“If you need someone to blame throw a rock in the air, you’ll hit someone guilty.”
In the hectic hours following Dustin Johnson’s major miscue at Whistling Straits, the media searched doggedly for a scapegoat while the PGA of America likely strained a rib muscle trying to find a fix for an utterly unfixable situation.
Neither party was successful.
The blame game started with David Price, the walking scorer with Johnson’s group on Sunday who was strangely absent from the proceedings considering the gravity of the situation and the looming possibility that one of Whistling Straits’ 1,200 or so bunkers would mar an otherwise memorable championship.
“You’ve got to say something to him,” said Jim Duncan, a veteran PGA Tour and Nationwide Tour rules official. “If I was a walking official I would have said on the first tee, guys please use caution and ask me.”
Not that Duncan has any interest in Monday morning officiating. Far from it, in fact he calls Price one of the best rules officials in the business. Duncan’s observation is more of a warning than a judgment.
Those who want to criticize Price or the PGA are oversimplifying, or worse overanalyzing.
Those who say the fix is simple – just make anything inside the ropes a hazard, as defined by the Rules of Golf, and everything outside a waste area – have not spent enough time studying the rule book.
“We did everything the PGA did (for the 2007 U.S. Senior Open at Whistling Straits),” said Davis, who met with his PGA counterpart Kerry Haigh before the 2004 PGA at Whistling Straits and agreed that all 1,200 of Pete Dye’s pits should be played as hazards. “Every bunker was treated as a bunker, as it should be.”
The inside/outside the ropes delineation won’t work for numerous reasons. What if a rope line crosses through a bunker? Or if a rope is moved before a player gets to his golf ball? In Rules of Golf speak this would be considered a “broken arrow” option, unquantifiable and unworkable.
“You are opening a can of worms doing something other than what they did this year,” Duncan said.
Ultimately, it was Johnson who made the mistake, however innocently, and to his youthful credit he never tried to water that reality down. But that does little to assure this doesn’t happen in 2015 when the PGA Championship returns to the converted Wisconsin pasture.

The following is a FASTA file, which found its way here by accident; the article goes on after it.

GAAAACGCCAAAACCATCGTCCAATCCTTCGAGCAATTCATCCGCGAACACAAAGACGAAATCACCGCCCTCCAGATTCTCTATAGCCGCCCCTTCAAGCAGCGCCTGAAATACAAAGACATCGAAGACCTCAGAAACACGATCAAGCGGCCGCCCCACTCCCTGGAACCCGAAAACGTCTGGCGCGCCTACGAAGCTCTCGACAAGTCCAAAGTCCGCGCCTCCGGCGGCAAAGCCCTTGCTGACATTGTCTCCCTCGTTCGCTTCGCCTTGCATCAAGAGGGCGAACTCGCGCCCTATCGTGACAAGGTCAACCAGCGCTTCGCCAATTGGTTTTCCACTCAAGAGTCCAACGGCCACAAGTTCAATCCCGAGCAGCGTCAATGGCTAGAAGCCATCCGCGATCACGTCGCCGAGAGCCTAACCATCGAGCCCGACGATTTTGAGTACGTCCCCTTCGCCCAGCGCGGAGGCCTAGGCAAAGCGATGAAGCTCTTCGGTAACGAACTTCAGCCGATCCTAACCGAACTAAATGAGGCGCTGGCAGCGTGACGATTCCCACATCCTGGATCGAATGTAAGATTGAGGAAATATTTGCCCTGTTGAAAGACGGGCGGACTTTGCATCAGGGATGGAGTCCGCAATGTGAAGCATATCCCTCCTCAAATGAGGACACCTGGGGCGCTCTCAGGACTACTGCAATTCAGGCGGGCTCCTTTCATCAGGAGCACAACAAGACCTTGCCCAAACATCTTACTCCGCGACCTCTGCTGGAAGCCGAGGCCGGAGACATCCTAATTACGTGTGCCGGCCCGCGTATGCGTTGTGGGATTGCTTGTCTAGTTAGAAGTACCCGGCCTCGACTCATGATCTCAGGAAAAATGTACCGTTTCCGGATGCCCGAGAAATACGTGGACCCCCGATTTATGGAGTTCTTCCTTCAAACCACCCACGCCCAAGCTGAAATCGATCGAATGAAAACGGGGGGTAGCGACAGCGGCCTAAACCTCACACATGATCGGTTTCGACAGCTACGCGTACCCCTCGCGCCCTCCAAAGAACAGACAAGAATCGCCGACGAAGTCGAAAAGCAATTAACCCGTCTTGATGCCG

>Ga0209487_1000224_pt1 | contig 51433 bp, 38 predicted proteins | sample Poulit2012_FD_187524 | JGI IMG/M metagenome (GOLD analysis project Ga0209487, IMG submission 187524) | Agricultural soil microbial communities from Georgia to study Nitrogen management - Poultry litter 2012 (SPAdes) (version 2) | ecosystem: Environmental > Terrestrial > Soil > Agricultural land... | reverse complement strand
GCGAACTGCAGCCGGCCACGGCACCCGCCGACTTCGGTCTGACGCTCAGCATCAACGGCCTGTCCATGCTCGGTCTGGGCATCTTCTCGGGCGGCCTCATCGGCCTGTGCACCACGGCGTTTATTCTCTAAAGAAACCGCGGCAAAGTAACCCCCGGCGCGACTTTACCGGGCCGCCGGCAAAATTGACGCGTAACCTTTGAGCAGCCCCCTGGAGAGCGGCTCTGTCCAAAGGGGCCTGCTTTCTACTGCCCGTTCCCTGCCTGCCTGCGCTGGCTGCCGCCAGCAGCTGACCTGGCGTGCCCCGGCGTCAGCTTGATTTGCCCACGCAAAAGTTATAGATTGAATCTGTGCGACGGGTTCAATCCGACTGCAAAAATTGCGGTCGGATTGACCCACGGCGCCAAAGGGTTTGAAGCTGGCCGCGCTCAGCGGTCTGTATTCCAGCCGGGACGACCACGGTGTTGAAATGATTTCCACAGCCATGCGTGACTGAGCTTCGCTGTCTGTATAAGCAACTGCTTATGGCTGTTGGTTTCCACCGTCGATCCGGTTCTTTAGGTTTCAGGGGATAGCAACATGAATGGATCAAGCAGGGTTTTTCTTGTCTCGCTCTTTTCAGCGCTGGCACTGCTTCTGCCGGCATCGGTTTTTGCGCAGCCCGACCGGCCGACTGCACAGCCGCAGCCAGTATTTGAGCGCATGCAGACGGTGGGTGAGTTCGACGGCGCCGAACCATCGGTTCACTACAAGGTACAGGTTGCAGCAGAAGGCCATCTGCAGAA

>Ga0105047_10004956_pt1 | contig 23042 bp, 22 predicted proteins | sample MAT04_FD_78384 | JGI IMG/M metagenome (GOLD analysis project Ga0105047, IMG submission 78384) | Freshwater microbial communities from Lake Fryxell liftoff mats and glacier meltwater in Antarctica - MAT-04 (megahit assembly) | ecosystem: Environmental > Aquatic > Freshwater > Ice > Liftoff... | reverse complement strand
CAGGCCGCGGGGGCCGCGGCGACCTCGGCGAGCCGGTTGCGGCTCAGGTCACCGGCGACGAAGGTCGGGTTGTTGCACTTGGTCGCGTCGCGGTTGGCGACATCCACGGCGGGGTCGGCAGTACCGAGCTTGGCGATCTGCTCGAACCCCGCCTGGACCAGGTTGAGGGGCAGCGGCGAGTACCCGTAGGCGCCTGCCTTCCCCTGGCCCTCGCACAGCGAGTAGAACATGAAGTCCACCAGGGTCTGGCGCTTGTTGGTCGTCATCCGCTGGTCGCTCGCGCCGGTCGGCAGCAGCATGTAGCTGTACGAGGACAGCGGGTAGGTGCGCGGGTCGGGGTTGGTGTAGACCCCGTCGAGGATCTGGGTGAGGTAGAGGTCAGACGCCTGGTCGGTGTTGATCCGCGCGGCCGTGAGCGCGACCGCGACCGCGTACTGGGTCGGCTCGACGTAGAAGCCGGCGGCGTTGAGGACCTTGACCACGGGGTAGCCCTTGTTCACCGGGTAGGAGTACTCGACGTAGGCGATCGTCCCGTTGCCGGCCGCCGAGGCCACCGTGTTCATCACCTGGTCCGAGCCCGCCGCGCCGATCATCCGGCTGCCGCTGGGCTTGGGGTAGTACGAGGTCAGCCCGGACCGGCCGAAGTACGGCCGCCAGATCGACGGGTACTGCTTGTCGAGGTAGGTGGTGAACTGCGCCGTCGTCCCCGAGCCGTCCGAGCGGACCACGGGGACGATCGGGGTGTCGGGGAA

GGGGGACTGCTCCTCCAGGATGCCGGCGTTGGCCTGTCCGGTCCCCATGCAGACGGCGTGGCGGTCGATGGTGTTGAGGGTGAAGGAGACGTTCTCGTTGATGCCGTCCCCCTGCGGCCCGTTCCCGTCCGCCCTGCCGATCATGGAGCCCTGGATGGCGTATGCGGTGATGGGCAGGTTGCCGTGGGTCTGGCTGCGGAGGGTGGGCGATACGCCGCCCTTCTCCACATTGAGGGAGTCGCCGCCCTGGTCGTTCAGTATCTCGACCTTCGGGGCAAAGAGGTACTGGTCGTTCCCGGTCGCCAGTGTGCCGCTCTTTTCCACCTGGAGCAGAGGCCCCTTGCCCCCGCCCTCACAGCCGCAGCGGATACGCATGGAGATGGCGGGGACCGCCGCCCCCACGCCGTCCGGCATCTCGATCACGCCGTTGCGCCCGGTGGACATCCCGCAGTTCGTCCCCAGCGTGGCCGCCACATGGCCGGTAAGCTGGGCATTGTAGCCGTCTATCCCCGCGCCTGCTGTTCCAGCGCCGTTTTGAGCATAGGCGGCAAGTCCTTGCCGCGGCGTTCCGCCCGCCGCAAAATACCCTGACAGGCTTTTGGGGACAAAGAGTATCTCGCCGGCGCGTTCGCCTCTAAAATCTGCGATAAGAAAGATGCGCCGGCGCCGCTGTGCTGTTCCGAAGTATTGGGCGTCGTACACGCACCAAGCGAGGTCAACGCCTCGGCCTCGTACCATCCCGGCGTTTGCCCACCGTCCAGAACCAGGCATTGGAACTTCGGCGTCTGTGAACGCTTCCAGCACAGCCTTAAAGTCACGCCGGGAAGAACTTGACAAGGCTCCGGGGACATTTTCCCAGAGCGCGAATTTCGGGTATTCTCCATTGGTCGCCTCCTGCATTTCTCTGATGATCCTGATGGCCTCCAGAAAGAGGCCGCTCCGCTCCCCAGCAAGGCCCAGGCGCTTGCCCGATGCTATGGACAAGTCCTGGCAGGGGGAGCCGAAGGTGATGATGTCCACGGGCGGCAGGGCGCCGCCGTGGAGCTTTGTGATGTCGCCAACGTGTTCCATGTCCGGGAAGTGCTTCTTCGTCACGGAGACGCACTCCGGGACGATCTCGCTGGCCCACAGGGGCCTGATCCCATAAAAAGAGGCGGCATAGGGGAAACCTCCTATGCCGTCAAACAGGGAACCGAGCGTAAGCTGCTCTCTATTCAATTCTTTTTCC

The blame game may soothe our manic souls and calm a collective nausea, but is a blatant waste of energy. This is not a Dustin Johnson problem or a Rules of Golf problem or a PGA of America problem.
If you want to blame someone go after Pete Dye, the architectural sadist in grandfather’s clothing. He created the faux links land, with the blessing of golf Herb Kohler, and all those sandy blemishes on an otherwise enchanting seascape.
They have towering dunes on Ireland’s greatest golf courses, they just don’t dot them with ornamental and problem-causing bunkers. Nor do they pack them with 40,000 fans during a major championship.
But then even Dye gets a partial pass considering that Whistling Straits is not entirely unique in its propensity for sandy question marks. Duncan pointed out that Kiawah Island in South Carolina – site of the 2012 PGA and another Dye design, by the way – is canvassed with bunkers that are even less defined than those at Whistling Straits.
When we reached Davis on Wednesday he was preparing for next week’s U.S. Amateur at Chambers Bay in University Place, Wash., the site of the 2015 U.S. Open.
“We have an even more complicated issue with all the sand,” said Davis, who was watching Sunday’s PGA and nearly texted Haigh when he saw the infraction. “We have these sandy areas that just sort of transition to bunkers.”
There are, essentially, only two ways to be sure Johnson the proper noun doesn’t become Johnson a verb – as in he Johnson’ed his second shot and lost the tournament: Remove Whistling Straits from the major rota, which would get our vote, or let grass grow over all those largely ornamental sand pits that simply welcome this kind of confusion.
“This is not a Rules of Golf issue, it is an issue that deals with the architecture of Whistling Straits,” Davis said. “It’s just a very unique golf course that when you put it under big tournament conditions it is a very demanding situation.”
On Sunday amid the muted celebration of Martin Kaymer’s celebration neither Kohler nor Dye had any interest in cleaning up the sandy clutter that led to heartbreak for Johnson and heartache for the PGA of America.
“It’s what should have happened,” Kohler said.
A few days before the PGA Championship we had a chance to speak with Kohler about the evolution of his lakeside gem and reflect on the ’04 championship. One comment, given Sunday’s drama, drove us back to the notebook.
“(Haigh’s) comfort level grew dramatically from the first day to the last day in 2004,” Kohler said.
We have to wonder, how comfortable is Haigh now?